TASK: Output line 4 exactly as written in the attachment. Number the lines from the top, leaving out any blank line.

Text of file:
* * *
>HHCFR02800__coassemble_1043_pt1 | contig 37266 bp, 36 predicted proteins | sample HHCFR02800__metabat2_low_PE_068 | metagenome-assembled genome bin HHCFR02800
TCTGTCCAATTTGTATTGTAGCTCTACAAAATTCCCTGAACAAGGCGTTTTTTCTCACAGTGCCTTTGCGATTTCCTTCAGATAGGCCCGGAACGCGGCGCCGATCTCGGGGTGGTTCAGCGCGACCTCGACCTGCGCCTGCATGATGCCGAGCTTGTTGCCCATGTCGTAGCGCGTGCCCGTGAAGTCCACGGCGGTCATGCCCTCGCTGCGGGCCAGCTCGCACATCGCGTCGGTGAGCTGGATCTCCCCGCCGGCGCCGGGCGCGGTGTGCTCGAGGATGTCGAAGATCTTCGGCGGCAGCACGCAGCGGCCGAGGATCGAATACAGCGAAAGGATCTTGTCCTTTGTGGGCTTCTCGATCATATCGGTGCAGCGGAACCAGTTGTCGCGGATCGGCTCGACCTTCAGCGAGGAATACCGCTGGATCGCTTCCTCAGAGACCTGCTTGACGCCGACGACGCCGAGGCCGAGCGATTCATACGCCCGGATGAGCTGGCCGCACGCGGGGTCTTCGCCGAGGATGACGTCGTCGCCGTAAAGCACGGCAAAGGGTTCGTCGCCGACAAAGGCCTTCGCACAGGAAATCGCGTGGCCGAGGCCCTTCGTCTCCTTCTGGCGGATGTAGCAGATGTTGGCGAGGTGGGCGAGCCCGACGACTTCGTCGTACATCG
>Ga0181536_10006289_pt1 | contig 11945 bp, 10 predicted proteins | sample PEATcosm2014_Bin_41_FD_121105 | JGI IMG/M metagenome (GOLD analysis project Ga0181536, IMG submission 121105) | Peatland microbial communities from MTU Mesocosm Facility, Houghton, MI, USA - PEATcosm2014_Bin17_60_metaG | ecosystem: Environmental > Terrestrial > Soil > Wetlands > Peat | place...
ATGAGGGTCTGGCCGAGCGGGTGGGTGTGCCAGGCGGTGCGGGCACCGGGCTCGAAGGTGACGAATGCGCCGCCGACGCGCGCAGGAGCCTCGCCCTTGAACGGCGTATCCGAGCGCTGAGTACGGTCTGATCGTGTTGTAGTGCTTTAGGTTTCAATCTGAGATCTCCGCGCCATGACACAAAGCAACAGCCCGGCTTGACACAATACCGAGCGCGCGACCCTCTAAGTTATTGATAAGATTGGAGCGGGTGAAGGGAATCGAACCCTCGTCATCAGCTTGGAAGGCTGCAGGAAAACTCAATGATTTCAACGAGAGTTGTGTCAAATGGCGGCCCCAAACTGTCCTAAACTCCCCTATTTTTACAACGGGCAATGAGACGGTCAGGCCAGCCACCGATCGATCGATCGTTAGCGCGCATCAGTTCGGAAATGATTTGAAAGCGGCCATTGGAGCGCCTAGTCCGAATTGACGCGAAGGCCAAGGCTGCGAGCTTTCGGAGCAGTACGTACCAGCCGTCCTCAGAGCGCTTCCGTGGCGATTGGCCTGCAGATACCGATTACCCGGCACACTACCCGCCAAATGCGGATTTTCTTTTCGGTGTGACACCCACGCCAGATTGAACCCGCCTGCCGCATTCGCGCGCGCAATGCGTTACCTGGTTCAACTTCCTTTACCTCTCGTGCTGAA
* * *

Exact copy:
ATGAGGGTCTGGCCGAGCGGGTGGGTGTGCCAGGCGGTGCGGGCACCGGGCTCGAAGGTGACGAATGCGCCGCCGACGCGCGCAGGAGCCTCGCCCTTGAACGGCGTATCCGAGCGCTGAGTACGGTCTGATCGTGTTGTAGTGCTTTAGGTTTCAATCTGAGATCTCCGCGCCATGACACAAAGCAACAGCCCGGCTTGACACAATACCGAGCGCGCGACCCTCTAAGTTATTGATAAGATTGGAGCGGGTGAAGGGAATCGAACCCTCGTCATCAGCTTGGAAGGCTGCAGGAAAACTCAATGATTTCAACGAGAGTTGTGTCAAATGGCGGCCCCAAACTGTCCTAAACTCCCCTATTTTTACAACGGGCAATGAGACGGTCAGGCCAGCCACCGATCGATCGATCGTTAGCGCGCATCAGTTCGGAAATGATTTGAAAGCGGCCATTGGAGCGCCTAGTCCGAATTGACGCGAAGGCCAAGGCTGCGAGCTTTCGGAGCAGTACGTACCAGCCGTCCTCAGAGCGCTTCCGTGGCGATTGGCCTGCAGATACCGATTACCCGGCACACTACCCGCCAAATGCGGATTTTCTTTTCGGTGTGACACCCACGCCAGATTGAACCCGCCTGCCGCATTCGCGCGCGCAATGCGTTACCTGGTTCAACTTCCTTTACCTCTCGTGCTGAA